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Digital Trust in Transit – Docker Content Trust

DevOps introduced several third-party components in the CI/CD Pipeline. The automation engine downloads OS libraries, software binaries, third party tools to build a Container.

With the use of third parties comes the question “Do I trust the Source?’.

Most of us are familiar with GitHub GPG signature trust for commit and tags. Why do we even sign the code commit? A beautiful answer that I found on stackexchange is below;

There are several ways in which a git repository can be compromised (this isn’t a security flaw, just a fact of life one should not avoid using git because of this). For example, someone may have pushed to your repository claiming to be you. Or for that matter, someone could have pushed to someone else’s repository claiming to be you (someone could push to their repository claiming to be you too). This is just part of life in a DVCS (Distributed Version Control System).

Imagine the similar use case for a Container Registry. A person pretending to be you can push a Container to a registry with a malware and it will affect the user when they pull the container. OR someone can tamper the Container in-transit because there is no digital signature. In-Transit security issues.

Docker introduced a security framework called ‘Docker Content Trust’.

When a publisher using Docker Content Trust pushes an image to a remote registry, Docker Engine signs the image locally with the publisher’s private key. When a user later pulls this image, Docker Engine uses the publisher’s public key to verify that the image is exactly what the publisher created, has not been tampered with, and is up to date.

In this article, I detail how to setup a DCT (Docker Content Trust) for your Containers.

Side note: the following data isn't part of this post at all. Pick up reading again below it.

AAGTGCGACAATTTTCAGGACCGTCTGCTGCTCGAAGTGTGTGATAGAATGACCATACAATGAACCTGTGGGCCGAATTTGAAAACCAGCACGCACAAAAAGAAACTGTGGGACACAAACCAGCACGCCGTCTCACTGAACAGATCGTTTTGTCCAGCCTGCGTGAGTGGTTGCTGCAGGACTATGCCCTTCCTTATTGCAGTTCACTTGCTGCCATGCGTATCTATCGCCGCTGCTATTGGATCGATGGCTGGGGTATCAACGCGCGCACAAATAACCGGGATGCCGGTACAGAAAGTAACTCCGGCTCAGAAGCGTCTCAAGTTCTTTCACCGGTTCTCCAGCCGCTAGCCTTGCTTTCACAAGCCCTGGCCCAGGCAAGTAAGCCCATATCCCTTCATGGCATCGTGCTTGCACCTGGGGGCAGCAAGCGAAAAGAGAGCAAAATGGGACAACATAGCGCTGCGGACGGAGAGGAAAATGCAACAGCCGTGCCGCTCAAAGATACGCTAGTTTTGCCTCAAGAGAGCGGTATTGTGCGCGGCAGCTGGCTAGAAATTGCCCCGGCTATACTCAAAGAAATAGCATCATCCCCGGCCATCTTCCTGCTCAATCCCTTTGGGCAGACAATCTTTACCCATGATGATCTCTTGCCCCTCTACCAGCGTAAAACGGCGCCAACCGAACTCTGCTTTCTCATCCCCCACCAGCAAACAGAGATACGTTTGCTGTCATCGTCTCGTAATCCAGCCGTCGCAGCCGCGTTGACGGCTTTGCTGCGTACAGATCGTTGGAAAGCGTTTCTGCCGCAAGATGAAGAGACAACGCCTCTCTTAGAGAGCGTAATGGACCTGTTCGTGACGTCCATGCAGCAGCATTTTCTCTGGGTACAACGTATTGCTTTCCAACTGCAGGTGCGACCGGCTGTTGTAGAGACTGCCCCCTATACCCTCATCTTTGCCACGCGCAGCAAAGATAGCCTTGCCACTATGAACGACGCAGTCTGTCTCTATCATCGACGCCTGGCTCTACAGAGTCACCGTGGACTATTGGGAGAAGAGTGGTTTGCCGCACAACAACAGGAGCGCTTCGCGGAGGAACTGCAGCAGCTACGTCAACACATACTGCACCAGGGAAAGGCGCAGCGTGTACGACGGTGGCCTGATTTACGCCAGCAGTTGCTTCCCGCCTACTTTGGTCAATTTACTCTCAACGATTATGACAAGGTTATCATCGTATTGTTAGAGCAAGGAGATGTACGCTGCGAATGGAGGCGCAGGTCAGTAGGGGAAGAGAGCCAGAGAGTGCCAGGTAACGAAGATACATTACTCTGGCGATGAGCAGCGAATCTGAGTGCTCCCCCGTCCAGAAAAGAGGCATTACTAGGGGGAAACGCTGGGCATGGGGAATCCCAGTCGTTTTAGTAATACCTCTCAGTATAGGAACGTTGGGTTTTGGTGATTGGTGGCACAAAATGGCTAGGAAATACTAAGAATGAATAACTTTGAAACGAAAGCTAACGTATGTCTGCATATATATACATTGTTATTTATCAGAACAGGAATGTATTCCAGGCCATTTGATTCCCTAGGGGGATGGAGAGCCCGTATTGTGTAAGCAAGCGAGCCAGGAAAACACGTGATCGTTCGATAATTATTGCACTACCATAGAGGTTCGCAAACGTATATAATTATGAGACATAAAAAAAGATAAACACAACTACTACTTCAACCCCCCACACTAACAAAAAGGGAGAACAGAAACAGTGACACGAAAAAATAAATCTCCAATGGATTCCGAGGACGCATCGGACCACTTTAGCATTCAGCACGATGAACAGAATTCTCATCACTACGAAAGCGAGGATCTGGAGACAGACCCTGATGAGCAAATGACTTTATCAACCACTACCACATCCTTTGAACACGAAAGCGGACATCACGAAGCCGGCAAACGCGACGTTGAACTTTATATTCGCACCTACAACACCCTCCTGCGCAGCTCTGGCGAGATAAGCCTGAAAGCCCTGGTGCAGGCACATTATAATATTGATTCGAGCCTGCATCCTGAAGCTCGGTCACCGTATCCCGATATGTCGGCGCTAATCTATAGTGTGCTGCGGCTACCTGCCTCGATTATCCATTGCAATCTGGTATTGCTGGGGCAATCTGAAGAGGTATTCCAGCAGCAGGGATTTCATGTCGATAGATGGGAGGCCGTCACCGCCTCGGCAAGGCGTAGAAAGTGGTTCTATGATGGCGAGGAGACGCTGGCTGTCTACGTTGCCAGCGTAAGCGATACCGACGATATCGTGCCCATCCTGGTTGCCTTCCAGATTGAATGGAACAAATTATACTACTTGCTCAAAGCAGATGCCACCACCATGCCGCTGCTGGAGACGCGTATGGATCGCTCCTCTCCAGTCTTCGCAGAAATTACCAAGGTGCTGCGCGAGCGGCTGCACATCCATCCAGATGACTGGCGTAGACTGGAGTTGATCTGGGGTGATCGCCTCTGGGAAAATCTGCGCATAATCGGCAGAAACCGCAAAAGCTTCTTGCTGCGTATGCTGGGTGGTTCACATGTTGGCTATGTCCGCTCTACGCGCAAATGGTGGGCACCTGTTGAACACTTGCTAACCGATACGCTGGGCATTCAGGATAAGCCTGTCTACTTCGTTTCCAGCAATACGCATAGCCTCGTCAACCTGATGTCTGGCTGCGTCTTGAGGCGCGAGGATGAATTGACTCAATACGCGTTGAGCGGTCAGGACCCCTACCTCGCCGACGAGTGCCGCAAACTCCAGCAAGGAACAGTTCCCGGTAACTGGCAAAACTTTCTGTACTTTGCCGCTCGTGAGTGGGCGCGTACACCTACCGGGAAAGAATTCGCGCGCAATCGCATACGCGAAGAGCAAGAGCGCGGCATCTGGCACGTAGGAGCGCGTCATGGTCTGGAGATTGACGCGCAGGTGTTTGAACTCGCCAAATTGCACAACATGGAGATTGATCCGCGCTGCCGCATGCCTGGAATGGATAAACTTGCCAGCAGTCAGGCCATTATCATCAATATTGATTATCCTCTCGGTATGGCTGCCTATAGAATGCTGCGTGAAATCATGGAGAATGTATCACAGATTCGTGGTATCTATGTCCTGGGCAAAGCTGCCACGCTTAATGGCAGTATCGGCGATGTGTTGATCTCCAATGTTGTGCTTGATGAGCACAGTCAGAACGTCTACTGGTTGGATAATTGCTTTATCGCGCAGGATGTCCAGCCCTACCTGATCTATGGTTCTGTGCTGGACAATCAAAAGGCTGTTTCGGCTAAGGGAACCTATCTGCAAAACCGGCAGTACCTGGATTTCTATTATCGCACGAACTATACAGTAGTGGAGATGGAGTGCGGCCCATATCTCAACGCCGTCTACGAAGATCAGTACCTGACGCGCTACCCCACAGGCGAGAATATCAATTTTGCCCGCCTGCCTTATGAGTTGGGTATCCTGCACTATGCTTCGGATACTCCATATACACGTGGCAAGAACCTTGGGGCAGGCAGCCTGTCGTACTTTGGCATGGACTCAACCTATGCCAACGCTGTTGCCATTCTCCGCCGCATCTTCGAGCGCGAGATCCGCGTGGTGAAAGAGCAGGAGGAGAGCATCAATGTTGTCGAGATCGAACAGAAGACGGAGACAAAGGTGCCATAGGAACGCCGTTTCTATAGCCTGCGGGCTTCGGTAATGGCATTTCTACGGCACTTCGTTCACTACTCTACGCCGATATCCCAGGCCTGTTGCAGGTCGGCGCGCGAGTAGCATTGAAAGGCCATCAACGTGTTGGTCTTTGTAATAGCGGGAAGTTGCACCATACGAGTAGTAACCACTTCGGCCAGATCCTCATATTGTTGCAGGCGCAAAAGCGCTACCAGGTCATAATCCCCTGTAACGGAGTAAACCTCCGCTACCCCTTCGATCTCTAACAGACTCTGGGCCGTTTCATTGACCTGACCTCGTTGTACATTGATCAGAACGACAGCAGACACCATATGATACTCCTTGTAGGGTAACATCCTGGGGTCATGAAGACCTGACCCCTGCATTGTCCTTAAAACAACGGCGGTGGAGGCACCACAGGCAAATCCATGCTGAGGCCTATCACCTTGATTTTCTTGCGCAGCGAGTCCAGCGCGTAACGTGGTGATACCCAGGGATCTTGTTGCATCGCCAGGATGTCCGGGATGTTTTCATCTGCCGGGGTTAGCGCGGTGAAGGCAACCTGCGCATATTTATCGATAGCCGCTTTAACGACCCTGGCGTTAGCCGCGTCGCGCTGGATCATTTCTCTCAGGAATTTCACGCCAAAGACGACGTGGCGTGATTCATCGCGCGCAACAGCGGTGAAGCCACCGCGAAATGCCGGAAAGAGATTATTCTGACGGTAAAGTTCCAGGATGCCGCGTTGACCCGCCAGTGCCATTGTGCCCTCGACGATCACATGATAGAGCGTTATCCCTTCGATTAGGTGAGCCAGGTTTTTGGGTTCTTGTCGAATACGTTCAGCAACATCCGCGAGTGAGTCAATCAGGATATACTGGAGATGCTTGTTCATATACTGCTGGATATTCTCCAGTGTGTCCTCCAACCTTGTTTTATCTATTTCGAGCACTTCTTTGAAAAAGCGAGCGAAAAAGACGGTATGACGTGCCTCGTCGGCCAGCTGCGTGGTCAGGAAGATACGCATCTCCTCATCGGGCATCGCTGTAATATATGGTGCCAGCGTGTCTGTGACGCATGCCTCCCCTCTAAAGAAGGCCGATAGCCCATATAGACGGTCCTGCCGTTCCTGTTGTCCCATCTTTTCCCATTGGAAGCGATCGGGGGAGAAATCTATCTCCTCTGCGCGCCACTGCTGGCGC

There are 4 major steps to setup DCT.

Generate Docker Content Trust Key

To sign a Docker Image, you will need a delegation key pair. These keys can be generated locally using $ docker trust key generate <keyname>.

Add the Signer to the Docker Repository

Next you will need to add the delegation public key to the Docker Repository;

Pull the Image

You need an Image to be signed.

Tag the Image

Tag the pulled Image with a unique name to distinguish between unsigned and signed images.

Sign the Image

Inspect the Image

It is important to inspect the image to know if the signing process went through.

Push the Signed Image

Push the signed Image to the repository.

Enable Content Trust at the Docker host

It’s a flag at the shell. You should enable it on your environment to ensure the integrity of Docker Content Trust

Pull the unsigned Image

It will fail because your Docker host is enabled with Content Trust.

Pull the signed Image

It asks you to enter the passphrase you supplied in the previous steps and add the container to the Docker host.

This is it.

You can also watch the demo at youtube here

There are commands to revoke the trust, add notary, build your own keys etc. Refer the DCT document to know more about them.

Lawrence Manickam is the Founder of Kuberiter Inc, a Seattle based Start-up that provide Enterprise/SaaS DevOps Services (Kubernetes, Docker, Helm, Istio and CyberArk Conjur) for MultiCloud.

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The Master Cloud Architect Trainer of RedPeppy is Lawrence Manickam. He has 25+ years of experience in Information Technology. Living in Vancouver, Canada, he has consulted with more than 40 corporate and Government clients in the United States and Canada.